Phone Detox – A Public Experiment (Day 1 Results)

Over the weekend, I read an amazing New York Times article by Kevin Roose (Do Not Disturb: How I Ditched My Phone And Unbroke My Brain) that really opened my eyes to my behaviors when it comes to my smartphone. I won’t reiterate most of his points here, because the article is worth reading! Go ahead. I’ll wait.

Like many people in my generation (born in 1982, I identify as an early/first-wave millennial), smartphones have become so ubiquitous that we don’t even realize there is a problem. Or, even if we do, we don’t realize the severity. The difference in Roose’s article versus many I have seen addressing this topic is that his approach and experience is not one where you just throw your phone in a lake and run off naked into the woods like Thoreau (okay, that reference was stolen from his article but it was perfect). Nor does it suggest that ALL smartphone usage needs to end or inherently stop. That level of extreme is just not one I’m interested in and I don’t think wholly necessary for a balanced life.

However, I do acknowledge that I pick up my phone way too much. I kill small spaces of time (and not just in the bathroom) with checking Facebook or Twitter or even just scrolling absent-mindlessly through my Pokemon in Pokemon Go. My wife and I have been discussing my issues for close to a year and how to improve them. I got an Apple watch to get notifications for text/phone calls without having to pick up my phone (justification: as the stay-at-home parent and first-line of communication for any problems with our children [one of whom is special needs], I couldn’t just completely disconnect). This helped a little.

I disabled push notifications on my phone and actually *all* notifications for any app other than Phone, Messages, Messenger, and Facebook (just couldn’t quite let go of that last one until this weekend). This also helped some, but not a lot. The behavior of just reaching for and picking up my phone was still ingrained in me.

When Apple rolled out its Screen Time with iOS 12, I looked at it and said, “Wow, I’m on my screen a lot” but once again justified it (eh, most of that is Pokemon Go, and most of the time it’s just open even if I’m not playing it). Of course, bear in mind I have had a Pokeball Plus (a device that lets me play a good bit of the game without even opening the app on my phone) since it released, so that was a bit of nonsense too.

After reading Roose’s article, I decided to give some of the methods a shot yesterday (2/24/19). It was a Sunday. My whole family was home. It was a good time to see about. I had spousal encouragement to back me up and the motivation to self-improve.

First, I screenshotted my data from the previous 7 days (well, 6 days minus the current day):

Taking into account that I took these screenshots on Sunday morning (10:47AM to be precise), it’s actually worse than it looks (which is already bad). Subtracting Sunday’s minimal data, and my screen time usage was actually 7.6 hours per day, not 6.5. I picked up my phone on average 105 times per day. And, as you can see, even with many notifications turned off, I got about 151 notifications a day. While most of these were still Messages/Messenger/Gmail, it was still a lot (this also didn’t count the fact that I still had on “banner” notifications for Facebook, even if “push” notifications were turned off, so any time I did open the phone, that little red number would encourage me to check and see what it was all about).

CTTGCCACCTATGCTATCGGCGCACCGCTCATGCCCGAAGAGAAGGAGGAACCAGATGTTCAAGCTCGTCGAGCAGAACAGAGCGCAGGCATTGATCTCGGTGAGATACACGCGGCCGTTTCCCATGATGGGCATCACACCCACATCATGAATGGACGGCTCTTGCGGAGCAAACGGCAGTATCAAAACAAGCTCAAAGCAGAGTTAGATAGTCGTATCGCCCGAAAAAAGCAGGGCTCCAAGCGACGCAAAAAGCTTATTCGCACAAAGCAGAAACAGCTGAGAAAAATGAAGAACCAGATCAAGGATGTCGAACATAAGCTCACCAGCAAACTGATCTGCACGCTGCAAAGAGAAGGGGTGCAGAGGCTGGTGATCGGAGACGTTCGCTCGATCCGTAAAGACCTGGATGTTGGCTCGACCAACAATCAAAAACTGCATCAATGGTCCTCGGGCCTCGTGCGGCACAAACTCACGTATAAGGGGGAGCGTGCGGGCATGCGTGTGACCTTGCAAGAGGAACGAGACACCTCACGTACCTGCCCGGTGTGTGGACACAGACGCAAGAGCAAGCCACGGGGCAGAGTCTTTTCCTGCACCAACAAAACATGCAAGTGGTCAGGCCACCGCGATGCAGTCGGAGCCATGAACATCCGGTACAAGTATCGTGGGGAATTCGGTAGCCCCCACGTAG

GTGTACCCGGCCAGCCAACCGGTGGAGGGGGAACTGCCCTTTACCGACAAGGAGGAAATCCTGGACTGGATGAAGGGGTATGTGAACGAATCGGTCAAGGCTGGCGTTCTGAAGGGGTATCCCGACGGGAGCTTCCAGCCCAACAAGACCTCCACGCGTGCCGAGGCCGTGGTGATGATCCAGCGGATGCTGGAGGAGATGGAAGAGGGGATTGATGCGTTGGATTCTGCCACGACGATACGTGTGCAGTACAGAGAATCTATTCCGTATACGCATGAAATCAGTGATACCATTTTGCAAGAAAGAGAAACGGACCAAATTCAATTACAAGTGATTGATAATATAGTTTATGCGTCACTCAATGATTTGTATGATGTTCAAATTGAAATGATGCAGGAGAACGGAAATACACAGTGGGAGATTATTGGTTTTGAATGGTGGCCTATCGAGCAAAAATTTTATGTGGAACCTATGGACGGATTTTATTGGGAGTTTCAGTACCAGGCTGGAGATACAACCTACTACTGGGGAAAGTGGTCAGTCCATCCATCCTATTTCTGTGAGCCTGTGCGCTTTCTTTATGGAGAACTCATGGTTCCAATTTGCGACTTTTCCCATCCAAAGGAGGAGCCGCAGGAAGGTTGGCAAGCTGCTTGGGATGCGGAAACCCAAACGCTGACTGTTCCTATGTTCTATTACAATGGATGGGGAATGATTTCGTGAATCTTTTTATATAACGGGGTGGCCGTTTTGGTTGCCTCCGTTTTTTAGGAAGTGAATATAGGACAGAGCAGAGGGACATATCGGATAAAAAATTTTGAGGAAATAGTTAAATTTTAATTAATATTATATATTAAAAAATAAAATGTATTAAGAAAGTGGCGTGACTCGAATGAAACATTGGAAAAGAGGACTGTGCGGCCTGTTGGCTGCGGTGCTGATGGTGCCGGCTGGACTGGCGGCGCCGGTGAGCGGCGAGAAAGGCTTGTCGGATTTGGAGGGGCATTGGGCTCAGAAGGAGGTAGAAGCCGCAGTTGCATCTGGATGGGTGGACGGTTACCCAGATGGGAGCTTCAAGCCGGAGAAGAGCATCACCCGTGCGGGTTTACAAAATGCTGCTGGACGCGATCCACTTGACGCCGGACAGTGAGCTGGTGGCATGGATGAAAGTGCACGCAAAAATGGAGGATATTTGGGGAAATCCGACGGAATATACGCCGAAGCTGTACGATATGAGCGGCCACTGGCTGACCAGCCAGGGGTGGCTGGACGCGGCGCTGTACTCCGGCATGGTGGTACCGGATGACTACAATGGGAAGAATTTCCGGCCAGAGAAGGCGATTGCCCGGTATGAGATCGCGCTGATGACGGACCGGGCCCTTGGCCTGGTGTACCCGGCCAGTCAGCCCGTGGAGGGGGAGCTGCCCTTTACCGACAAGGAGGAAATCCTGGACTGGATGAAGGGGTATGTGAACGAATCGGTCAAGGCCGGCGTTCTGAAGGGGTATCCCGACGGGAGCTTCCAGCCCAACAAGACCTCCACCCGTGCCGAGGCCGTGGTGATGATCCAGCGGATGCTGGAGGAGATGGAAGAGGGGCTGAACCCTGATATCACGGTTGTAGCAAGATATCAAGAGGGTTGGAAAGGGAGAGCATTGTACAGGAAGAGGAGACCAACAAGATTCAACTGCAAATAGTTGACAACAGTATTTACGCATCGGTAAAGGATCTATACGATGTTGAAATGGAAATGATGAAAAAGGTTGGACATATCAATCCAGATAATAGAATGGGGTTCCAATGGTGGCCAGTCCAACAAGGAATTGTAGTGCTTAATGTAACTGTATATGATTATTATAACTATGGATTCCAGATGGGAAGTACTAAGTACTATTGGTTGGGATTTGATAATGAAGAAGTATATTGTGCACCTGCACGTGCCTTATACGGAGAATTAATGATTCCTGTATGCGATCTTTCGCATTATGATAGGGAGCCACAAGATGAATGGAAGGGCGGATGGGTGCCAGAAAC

All in all, the numbers don’t lie and my phone is in front of my face WAAAAAY too much. Cue the exercise yesterday to see how it could go with a conscious effort (plus removing ALL push notifications that weren’t direct communication [email/messages/messenger/phone]). Plus, these were all notifications I could easily check on my watch to determine if they are important before picking up my phone. Here are the results from Day 1 of the experiment:

In a single day of conscious effort, I was able to cut my screen time down about FOUR AND A HALF HOURS from my average just the previous six days. And only 33 minutes of that time was on social media (brief checks of Facebook, Twitter, and Instagram for anything relevant but no major scrolling/engagement). Nearly 2 hours was still Pokemon Go, but it was more active playtime (a couple of raids with some friends, a little playing while running an errand or two, and 30 minutes of opening a Mystery Box for Meltans [where I let my 3yo catch most of them anyway as he was on my lap!]). The point is that I can identify exactly what I was doing in that entire 3h10m (for the most part). It wasn’t just idle time-wasting.

I still picked up my phone a lot, but 40 times fewer than my average. There’s a certain muscle memory reflex that will take time to alleviate I think. Luckily, though, the lack of notifications coming through led me to often not even open it when I picked it up. I think this part will take time to unlearn the habit. Notifications were down as well, but far more relevant to direct conversations with people or deleting emails (next goal: purify the inbox to cut down on notifications of junk/subscription stuff). Most importantly, I don’t really feel like I *missed* anything by only checking Facebook for 12 minutes on Sunday. I really don’t.

All in all, I’m very pleased with the results of this more concerted effort to get the smartphone use under control. If anyone is interested, I intend to come back with weekly updates here on my blog and see if I can keep it up. Public accountability would be delightful! I’ve already found myself more involved with the family, more engaged in the books I’ve been reading, and even less tired at the end of the night. Here’s hoping it sticks!



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